Which Is More Important For Video Editing: CPU Or GPU?

Video editing requires a fast desktop computer. But in order to build the best video editing PC for your budget, you have to decide which PC components are more important for video editing.

To help you with your research, in this article, we discuss whether CPU or GPU is more important for video editing.

Which Is More Important For Video Editing: CPU Or GPU?

Most video editing software like Adobe Premiere Pro and Final Cut Pro are CPU intensive. On the other hand, some other editing applications like DaVinci Resolve are GPU intensive.

In software like Adobe Premiere Pro, the CPU is responsible for most video editing tasks: video rendering, encoding/decoding, and applying filters are all done by the CPU. However, these editing applications can also use the GPU for hardware encoding and decoding.

On the other hand, applications like DaVinci Resolve use the GPU for most video editing tasks, including hardware encoding/decoding, advanced video effects/filters, and video stabilization. Even though GPU is more important, these applications still need a decent CPU for smooth overall performance.

Regardless of the video editing software, you also need enough system RAM. These days, you need at least 32GB of RAM for video editing.

Does Video Editing Benefit From Higher CPU Core Counts?

Modern video editing applications are multithreaded. They can use multiple CPU cores and threads to speed up editing tasks.

So when you have a CPU with more cores, it will complete video rendering and encoding in a shorter duration. Complex video editing tasks like blur effects and stabilization also benefit from multiple CPU cores.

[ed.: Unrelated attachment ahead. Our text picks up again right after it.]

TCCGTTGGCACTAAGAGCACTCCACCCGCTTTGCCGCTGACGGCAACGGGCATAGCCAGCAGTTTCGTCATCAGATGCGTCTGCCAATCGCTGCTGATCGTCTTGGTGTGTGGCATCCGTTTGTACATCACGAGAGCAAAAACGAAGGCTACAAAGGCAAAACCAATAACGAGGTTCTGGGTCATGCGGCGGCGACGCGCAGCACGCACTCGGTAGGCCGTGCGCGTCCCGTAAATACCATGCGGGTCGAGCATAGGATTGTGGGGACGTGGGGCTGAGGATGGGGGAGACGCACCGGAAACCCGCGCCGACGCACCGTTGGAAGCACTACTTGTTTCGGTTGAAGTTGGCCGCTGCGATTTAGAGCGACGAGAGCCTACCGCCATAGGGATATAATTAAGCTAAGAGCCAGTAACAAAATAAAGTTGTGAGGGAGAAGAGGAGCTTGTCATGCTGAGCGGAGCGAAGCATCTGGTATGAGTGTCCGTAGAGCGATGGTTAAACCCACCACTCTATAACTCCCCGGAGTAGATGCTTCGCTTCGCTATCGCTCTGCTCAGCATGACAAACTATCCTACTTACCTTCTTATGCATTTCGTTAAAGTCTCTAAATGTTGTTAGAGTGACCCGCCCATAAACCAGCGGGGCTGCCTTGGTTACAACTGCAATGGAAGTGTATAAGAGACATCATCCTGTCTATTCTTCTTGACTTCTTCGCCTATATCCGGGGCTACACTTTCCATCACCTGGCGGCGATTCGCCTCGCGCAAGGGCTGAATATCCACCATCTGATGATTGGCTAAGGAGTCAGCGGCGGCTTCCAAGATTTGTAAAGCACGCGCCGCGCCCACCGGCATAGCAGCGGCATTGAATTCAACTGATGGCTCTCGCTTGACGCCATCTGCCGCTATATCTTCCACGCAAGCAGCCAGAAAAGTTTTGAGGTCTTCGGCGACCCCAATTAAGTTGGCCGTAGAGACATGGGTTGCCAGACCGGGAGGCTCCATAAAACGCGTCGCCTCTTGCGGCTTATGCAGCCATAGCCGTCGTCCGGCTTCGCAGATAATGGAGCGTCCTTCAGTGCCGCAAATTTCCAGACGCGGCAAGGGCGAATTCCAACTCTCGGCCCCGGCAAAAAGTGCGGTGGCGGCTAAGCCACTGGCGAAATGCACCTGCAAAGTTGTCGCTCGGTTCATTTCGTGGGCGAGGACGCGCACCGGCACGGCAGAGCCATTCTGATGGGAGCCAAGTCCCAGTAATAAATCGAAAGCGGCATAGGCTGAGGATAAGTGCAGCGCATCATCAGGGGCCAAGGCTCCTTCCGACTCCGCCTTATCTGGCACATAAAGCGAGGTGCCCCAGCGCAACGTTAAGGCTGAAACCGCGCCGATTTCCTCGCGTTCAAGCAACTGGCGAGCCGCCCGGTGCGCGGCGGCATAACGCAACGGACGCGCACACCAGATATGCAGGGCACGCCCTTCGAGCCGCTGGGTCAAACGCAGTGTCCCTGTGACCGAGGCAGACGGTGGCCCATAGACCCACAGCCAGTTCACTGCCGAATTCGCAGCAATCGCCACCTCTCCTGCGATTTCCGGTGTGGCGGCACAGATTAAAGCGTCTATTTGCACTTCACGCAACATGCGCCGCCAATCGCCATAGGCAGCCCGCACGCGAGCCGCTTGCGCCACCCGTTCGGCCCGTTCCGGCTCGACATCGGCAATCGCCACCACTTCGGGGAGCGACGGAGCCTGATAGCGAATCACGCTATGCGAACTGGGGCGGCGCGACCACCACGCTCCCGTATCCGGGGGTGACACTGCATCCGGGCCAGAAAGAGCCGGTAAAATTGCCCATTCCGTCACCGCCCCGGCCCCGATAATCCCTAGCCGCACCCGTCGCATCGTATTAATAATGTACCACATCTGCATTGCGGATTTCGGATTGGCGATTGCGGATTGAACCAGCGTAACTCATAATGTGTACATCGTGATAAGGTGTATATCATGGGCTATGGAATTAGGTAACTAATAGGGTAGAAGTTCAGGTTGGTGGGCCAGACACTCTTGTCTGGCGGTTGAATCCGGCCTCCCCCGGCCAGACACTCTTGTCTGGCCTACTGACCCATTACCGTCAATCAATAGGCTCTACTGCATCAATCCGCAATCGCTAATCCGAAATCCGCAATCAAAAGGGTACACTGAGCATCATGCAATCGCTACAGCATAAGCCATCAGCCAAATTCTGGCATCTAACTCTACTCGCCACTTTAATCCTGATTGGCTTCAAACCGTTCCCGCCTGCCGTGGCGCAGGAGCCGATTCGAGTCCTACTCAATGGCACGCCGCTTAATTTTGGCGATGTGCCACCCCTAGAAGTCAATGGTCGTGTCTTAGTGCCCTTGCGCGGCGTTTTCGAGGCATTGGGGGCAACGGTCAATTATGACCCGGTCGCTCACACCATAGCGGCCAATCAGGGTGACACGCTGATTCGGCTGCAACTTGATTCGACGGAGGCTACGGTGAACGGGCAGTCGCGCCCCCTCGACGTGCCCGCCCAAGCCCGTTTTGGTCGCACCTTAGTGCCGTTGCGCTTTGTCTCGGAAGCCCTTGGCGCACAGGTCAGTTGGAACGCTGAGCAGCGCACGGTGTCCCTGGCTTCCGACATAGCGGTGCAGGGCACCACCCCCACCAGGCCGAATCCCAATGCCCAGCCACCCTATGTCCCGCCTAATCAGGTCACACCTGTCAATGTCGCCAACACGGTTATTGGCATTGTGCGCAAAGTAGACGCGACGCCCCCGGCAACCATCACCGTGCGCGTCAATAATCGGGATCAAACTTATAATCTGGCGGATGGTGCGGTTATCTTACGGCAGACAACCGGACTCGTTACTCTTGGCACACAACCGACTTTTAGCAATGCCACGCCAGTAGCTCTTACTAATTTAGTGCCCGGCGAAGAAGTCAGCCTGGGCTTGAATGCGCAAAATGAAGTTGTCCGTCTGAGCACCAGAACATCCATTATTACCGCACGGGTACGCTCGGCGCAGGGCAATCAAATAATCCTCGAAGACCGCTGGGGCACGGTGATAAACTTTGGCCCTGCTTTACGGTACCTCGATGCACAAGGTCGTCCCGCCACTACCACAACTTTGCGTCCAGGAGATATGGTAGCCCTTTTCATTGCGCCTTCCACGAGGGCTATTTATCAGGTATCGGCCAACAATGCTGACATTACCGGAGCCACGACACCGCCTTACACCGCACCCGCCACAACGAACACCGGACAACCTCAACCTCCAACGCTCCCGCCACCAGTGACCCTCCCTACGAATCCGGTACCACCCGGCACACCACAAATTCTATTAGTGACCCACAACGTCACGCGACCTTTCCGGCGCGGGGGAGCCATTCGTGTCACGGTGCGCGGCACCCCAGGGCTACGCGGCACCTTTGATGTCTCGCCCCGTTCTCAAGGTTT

Usually, you need at least a 6-core CPU for video editing, and it is even better if you can get a fast 8-core CPU.

Does GPU VRAM Matter For Video Editing?

Most video editing applications use your GPU for hardware acceleration, and you need more VRAM for hardware acceleration at higher editing resolutions, such as 4K.

For example, Adobe Premiere Pro requires a minimum of 2GB VRAM for HD video editing, but it requires at least 6GB of VRAM for 4K video editing.

As you can see, you need more VRAM for editing higher-resolution videos.

Is Adobe Premiere Pro CPU Or GPU Intensive?

Adobe Premiere Pro is CPU-intensive. The CPU handles the majority of video editing, rendering, and encoding tasks in Premiere Pro. So it benefits from fast multi-core CPUs.

However, Premiere Pro can also use your GPU for hardware acceleration. For example, it can use the GPU for video encoding and decoding.

Is DaVinci Resolve CPU Or GPU Intensive?

DaVinci Resolve is GPU-intensive. It uses the GPU for complex video effects, filters, and stabilization.

It also benefits from a larger VRAM. You need at least 8GB of VRAM for some complex video editing tasks in DaVinci Resolve.

However, for DaVinci Resolve to run smoothly, you still need a sufficiently powerful CPU. It also benefits from multi-core CPUs.


For some video editing software like Adobe Premiere Pro and Final Cut Pro, the CPU is more important than the GPU. On the other hand, for editing software like DaVinci Resolve, the GPU is more important.

With CPU-intensive video editing software, GPU can still help with hardware acceleration. Similarly, GPU-intensive editing software still needs a powerful CPU for smooth overall performance.

Therefore, all video editing applications benefit from fast CPUs and GPUs.


Building A PC For Video Editing

Premier Pro System Requirements

DaVinci Resolve System Requirements